APPEAL FROM THE MARION SUPERIOR COURT Criminal Division IV, The Honorable Patricia J. Gifford, Judge, Cause Number Cr 85-189D.
Shepard, C.j., DeBRULER, Givan, Pivarnik, and Dickson, JJ., concur.
Appellant Michael S. Whicker appeals his convictions for burglary, a class B felony, Ind. Code § 35-43-2-1 (Burns 1985 Repl.), and for theft, a class D felony, Ind. Code § 35-43-4-2 (Burns 1985 Repl.). The trial court sentenced Whicker to concurrent terms of twelve years for the burglary and two years for the theft.
Whicker raises two issues on direct appeal:
1) Whether the evidence of "breaking and entering" and "intent to commit a felony" is sufficient to support the burglary conviction, and
2) Whether the conviction should be reversed on grounds of juror prejudice when one of the jurors is distantly related to the defendant.
The scene of the crime was the ninth floor of the Dearborn Hotel in Indianapolis. The hallway has doors on both sides and the only exits are the elevator and the stairs. Around 8 p.m. on August 8, 1985, Donald Trenkle took the elevator to the ninth floor. He lived in # 906. As he proceeded from the elevator to his room he saw two men, one of whom he identified as Whicker. He talked briefly with the two and entered his room. A few minutes later he heard someone kicking a door. There was the sound of breaking wood and there were several bangs. The noise came from down the hall, near the elevator. Unsure what to do, Trenkle waited in his room for a short time and then left to report the disturbance. On his way down the hall he noticed the wooden door of Lawrence McMullen's room was slightly open. McMullen lived in # 901, near the elevator. Someone pushed the door closed as Trenkle walked past. Trenkle reported what he had seen and heard to the hotel desk clerk, Daniel Fetherolf.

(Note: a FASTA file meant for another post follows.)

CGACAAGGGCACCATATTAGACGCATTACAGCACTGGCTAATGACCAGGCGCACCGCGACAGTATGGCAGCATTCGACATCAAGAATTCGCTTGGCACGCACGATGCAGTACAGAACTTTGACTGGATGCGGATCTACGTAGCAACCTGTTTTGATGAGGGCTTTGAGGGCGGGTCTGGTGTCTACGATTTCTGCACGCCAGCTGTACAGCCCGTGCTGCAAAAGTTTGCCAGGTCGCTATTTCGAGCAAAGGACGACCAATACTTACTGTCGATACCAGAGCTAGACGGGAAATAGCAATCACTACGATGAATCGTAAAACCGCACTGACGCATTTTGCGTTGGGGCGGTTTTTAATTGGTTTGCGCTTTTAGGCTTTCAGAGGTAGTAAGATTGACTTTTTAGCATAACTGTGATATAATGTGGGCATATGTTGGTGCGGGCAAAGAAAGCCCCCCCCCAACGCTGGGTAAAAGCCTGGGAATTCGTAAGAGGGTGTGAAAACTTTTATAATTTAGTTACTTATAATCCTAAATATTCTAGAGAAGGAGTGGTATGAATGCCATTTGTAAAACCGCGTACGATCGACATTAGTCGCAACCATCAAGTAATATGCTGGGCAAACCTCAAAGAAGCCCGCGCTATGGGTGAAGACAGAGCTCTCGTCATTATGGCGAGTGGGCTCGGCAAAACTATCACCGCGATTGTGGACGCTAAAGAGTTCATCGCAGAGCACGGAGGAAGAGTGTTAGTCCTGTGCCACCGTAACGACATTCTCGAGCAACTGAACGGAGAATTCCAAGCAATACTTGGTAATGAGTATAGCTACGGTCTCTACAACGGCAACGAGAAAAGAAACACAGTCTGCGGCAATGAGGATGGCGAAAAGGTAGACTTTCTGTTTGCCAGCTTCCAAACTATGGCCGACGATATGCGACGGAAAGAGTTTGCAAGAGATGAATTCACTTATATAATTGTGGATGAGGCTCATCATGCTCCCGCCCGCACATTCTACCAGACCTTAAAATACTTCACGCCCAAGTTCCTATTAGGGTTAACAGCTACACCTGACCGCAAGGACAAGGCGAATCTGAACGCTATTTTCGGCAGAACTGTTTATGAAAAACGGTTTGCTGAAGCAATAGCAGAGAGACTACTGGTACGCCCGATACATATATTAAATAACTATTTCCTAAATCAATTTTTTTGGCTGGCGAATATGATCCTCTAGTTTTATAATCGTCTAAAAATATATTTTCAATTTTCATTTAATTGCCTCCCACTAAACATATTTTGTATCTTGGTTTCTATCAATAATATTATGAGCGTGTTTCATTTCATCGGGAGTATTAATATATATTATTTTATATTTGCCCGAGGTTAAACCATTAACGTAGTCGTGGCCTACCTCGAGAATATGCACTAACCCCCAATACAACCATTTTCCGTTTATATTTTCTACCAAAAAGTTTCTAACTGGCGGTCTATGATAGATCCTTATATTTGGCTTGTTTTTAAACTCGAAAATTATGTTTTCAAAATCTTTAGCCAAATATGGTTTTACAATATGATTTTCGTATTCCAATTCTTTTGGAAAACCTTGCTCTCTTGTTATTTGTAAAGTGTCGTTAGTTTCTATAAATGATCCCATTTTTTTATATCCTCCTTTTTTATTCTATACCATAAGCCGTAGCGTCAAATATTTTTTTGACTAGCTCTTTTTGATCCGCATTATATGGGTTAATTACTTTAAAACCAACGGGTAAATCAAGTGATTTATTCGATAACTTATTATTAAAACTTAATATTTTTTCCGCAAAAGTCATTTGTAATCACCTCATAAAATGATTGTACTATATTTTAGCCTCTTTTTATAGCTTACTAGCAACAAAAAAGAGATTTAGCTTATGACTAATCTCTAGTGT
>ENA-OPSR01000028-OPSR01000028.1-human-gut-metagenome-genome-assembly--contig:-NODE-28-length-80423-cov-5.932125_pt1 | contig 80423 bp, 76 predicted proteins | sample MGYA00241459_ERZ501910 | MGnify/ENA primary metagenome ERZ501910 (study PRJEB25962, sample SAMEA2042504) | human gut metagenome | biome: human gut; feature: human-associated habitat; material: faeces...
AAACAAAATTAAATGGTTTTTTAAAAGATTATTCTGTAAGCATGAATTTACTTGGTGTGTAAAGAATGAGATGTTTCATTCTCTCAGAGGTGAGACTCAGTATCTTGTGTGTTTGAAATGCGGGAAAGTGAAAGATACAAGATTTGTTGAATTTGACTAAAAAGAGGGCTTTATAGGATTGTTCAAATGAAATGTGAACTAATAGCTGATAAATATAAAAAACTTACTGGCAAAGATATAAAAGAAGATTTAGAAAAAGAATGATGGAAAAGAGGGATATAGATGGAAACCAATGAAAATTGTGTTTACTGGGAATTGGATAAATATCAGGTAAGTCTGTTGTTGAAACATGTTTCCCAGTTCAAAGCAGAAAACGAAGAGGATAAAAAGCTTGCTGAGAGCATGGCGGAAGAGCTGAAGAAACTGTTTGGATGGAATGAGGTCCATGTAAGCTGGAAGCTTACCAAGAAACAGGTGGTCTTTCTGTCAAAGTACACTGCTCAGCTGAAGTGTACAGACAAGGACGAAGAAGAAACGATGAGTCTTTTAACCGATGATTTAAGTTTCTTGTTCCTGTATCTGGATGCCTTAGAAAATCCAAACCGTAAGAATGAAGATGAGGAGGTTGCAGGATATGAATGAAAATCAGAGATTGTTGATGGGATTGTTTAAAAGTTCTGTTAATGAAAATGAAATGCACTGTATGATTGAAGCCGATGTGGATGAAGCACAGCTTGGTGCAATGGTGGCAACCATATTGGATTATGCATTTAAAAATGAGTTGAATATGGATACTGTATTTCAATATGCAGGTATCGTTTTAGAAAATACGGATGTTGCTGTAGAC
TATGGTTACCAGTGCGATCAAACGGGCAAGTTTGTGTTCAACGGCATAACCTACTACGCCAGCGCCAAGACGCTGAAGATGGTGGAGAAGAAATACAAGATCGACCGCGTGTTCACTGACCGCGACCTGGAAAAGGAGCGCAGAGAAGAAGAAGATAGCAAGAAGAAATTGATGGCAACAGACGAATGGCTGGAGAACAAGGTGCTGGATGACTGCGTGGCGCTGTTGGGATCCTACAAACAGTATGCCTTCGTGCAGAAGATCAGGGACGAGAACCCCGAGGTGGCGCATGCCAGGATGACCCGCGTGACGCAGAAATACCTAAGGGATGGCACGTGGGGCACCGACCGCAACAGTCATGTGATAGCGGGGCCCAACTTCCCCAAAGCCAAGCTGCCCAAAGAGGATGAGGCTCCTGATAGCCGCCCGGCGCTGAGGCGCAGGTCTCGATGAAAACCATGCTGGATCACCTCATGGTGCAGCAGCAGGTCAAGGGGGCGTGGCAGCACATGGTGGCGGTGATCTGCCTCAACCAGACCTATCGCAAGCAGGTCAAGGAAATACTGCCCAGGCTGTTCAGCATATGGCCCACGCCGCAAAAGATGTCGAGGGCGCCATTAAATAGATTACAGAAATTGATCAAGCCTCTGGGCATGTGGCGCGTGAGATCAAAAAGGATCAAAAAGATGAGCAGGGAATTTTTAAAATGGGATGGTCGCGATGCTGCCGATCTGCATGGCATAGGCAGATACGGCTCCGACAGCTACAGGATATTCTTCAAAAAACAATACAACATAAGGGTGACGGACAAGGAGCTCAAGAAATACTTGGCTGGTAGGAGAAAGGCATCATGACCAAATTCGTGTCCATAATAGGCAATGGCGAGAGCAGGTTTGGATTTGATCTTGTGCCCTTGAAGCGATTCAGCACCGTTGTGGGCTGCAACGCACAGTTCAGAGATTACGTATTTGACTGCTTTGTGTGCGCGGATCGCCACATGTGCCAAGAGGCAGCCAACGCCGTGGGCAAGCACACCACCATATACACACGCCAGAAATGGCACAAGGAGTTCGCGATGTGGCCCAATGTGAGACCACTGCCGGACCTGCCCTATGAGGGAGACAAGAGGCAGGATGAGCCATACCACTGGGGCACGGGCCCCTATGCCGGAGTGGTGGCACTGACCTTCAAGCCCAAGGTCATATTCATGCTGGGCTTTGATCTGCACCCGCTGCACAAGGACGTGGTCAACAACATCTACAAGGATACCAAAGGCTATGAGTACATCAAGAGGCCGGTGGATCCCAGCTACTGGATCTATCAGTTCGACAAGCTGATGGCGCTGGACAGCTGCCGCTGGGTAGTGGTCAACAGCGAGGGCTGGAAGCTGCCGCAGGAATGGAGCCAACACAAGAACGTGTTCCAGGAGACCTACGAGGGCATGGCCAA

After Fetherolf called the police, he took the elevator to the ninth floor and noticed McMullen's door was ajar. Fetherolf nudged the door open and saw two men inside; one was Whicker. He observed a few items strewn about and saw a bag in the middle of the room. Fetherolf asked what they were doing, and Whicker said they were visiting "Mac." Fetherolf knew this was a lie because McMullen was downstairs having a drink in the bar. Whicker's companion then drew a knife, and Fetherolf backed away into the elevator. He took the elevator down. By the time Fetherolf reached the first floor the man with the knife, who had taken the stairs, was in the lobby. Fetherolf chased him. The man swiped at Fetherolf's face with the knife and knocked off his glasses before escaping.
Ten or fifteen seconds later the police arrived. At the same time Whicker came down the stairs and the police arrested him. As they were taking Whicker, away a pad of McMullen's checks fell from his clothing.
McMullen testified he left his residence locked. He found his door forced open, some of his possessions assembled in a trash bag in the middle of his room, and some checks missing.
I. Sufficiency of Evidence
Whicker argues the evidence is insufficient to support the burglary conviction. A burglar is a person "who breaks and enters the building or structure of another person, with intent to commit a felony in it. . . ." Ind. Code § 35-43-2-1 (Burns 1985 Repl.). He claims specifically the State did not prove beyond a reasonable doubt either of the two elements of burglary: "breaking and entering" and "intent to commit a felony." Whicker also asserts the burglary was not a class B felony.
As an appellate court, our review of evidence is limited. We will not weigh conflicting evidence nor Judge the credibility of witnesses. Loyd v. State (1980), 272 Ind. 404, 407, 398 N.E.2d 1260, 1264, cert. denied, 449 U.S. 881, 101 S.Ct. 231, 66 L.Ed.2d 105. We consider the evidence favorable to the verdict and draw ...